This essay has been submitted by a student. This is not an example of the work written by our professional essay writers.
Using in situ reinforced Concrete and flat slabs and composite steel frames in two different locations and design were commissioned for typical commercial office buildings located in the UAE 'ABU DHABI industrial area- B-C1 , B-S1 and
B-C2, B-S2 .the building were based up on 7.5 x 7.5 m structural grids, pad foundation and specification suited to local
Market conditions performance and cost Criteria dictated square air ' conditioned building with curtain walling on the
B-C1 and B-S1rectangular naturally ventilated building with insulation block in work cladding on the B-C2 and B-S2.
The designs were
Taken up to normal system stage, the only different being directly attributable to the structural frame material
Budget costs were assigned to all elements of construction 'from substructure, superstructure and external walls
Through to external works, and preliminaries.
Findings in terms of overall construction cost, the seven storey steel- framed building was found to be 5.5% more expensive than the Concrete equivalent on the B2 site and, 2.6% more expensive on the B1 site. The three-storey steel-framed building was Found to cost 5.2% more for the rectangular B2 building and 2.6% more for the square B1 building. The steel buildings had between 0.30 and 1.48%less net gettable area. The differences in cost are greater if net floor area is considered rather than gross. With regard to overall speed of construction, the study found little to choose between the two materials.
Analysis of construction costs shows that the most significant savings occur with the building frame. For example, the combined Cost of structure and internal walls of the three-storey building in Reading (B1) are 32% more using a steel frame rather than concrete.
Rectangular steel buildings had 10% more external cladding. The results indicate that concrete construction gives more liability space and leads to lower Finance costs. Apart from the frame material, the sizes of cost differentials are mainly related to plan shape, number of storeys and the type of ventilation.
B1 Roof Plan:
B-2 Roof Plan:
The main conclusions are that, for a wide range to buildings, choosing concrete rather than steel can give up to:
* 24% savings in frame costs
* 5.5% savings in overall construction costs
* 1.5% more gettable area with:
o equal overall construction times
o And lower finance costs.
The Cost Study was undertaken to provide both a comparison and an understanding of the construction costs Associated with concrete- and steel-framed buildings .There has been much debate over the relative merits of the two forms of construction, particularly in terms of cost and speed, but very little reliable published data Exists. Constantly changing market conditions, estimating practices, contract conditions and prices have confused the issues involved. It quickly became apparent that a detailed study, covering a range of buildings, was required in order to gain comprehensive picture. The objective of the study was to provide an impartial comparison between Concrete and steel frames for buildings of three- and seven-storeys in the UAE 'ABU DHABI industrial area; identical specifications were required with the only permissible variations being directly attributable to the material used in the Structural frame.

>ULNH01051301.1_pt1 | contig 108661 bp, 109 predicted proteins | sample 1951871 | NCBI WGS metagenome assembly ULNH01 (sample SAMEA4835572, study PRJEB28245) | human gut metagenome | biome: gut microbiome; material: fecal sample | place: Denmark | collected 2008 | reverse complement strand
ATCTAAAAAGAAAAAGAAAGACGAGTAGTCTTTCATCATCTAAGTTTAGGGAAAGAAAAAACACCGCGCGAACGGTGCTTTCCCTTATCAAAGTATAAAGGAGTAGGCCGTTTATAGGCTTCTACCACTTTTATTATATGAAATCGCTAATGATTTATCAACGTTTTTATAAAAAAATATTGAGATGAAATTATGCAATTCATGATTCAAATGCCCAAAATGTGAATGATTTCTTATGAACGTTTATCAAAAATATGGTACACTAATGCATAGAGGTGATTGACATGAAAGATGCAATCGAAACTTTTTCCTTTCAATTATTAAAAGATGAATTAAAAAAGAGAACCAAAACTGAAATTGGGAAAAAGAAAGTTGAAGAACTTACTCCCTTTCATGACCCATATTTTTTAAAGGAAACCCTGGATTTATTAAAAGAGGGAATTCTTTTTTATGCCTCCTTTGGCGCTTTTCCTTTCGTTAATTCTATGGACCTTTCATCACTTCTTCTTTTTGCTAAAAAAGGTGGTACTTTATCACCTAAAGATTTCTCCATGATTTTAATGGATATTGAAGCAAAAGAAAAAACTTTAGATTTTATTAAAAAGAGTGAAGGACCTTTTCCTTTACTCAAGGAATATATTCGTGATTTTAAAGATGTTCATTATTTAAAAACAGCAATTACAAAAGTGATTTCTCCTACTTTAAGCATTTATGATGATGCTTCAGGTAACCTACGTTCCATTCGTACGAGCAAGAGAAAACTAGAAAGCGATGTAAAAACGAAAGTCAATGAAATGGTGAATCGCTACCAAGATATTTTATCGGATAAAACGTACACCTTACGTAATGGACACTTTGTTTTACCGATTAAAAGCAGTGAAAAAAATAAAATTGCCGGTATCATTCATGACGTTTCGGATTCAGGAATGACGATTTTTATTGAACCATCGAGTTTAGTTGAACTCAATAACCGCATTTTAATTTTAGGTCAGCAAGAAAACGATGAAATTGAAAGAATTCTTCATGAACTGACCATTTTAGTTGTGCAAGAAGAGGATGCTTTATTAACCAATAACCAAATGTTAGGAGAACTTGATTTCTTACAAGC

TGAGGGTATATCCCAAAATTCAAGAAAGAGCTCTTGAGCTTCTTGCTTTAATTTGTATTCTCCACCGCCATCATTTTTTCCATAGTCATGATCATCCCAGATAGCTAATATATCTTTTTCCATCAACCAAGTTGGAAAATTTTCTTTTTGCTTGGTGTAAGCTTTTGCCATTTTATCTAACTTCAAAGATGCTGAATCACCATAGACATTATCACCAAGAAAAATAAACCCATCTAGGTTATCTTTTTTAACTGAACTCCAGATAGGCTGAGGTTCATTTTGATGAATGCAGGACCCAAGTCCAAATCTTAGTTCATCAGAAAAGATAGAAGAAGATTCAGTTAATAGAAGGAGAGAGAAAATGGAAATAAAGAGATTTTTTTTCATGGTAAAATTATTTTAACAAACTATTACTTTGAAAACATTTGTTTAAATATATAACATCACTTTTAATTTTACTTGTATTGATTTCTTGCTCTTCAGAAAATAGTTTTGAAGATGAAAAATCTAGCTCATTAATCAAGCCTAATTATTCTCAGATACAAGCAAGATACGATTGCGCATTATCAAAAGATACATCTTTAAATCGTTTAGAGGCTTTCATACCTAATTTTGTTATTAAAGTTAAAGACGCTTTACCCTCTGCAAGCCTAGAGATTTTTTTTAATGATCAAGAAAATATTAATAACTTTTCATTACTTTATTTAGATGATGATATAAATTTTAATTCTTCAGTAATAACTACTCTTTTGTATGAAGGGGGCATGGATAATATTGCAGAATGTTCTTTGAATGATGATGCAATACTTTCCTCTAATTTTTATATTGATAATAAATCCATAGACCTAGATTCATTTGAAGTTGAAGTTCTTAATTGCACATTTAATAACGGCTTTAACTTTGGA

The cost models were developed using best current practice for both concrete and steel and are reported upon in
This publication to an extent the choice of buildings has influenced the answers obtained 'and questions raised '
.nonetheless these, and the factual Aspects of the study, raise many interesting issues for those commissioning, designing
And constructing buildings in the 1999there are many useful conclusions to be drawn. The publication of this
Work is intended to fulfill several function .First, to illustrate the real difference between
Building in concrete and building in steel .Second, to put an in situ concrete 'sponsored cost model study against
Those prepared by the steel and precast concrete industries in the past. Third, to give the Designer & contractors more information to design and constructing for lower cost building to be economize.
3-Method of study
The brief given to the design team asked for the scheme designs of multi-storey B-1and B-2. The designs,
In concrete and steel, were to reflect contemporary commercial practice and the design team's best Judgment.
They would be used for preparing Budget costs, making comparisons and for investigating other issues.
Concepts and initial studies:
The buildings were to be located in the B1and B2 motorway corridors and were attributed to cost department & estimating respectively local market conditions prescribed construction cost budgets, for the purposes of the study, of 75AED/ft2 & 55 AED/ft2 .these budgets indicated that different specifications and designs were required for each location .the building configurations therefore reflect the two different budgets, being principally associated with the use or not of air conditioning.
The shape and form of the buildings were determined to suit local requirements in terms of performance and cost and not to favour concrete.
The budget B1 corridor buildings permitted the use of an all-air VAN or fan coil unit air-conditioning system. The use of air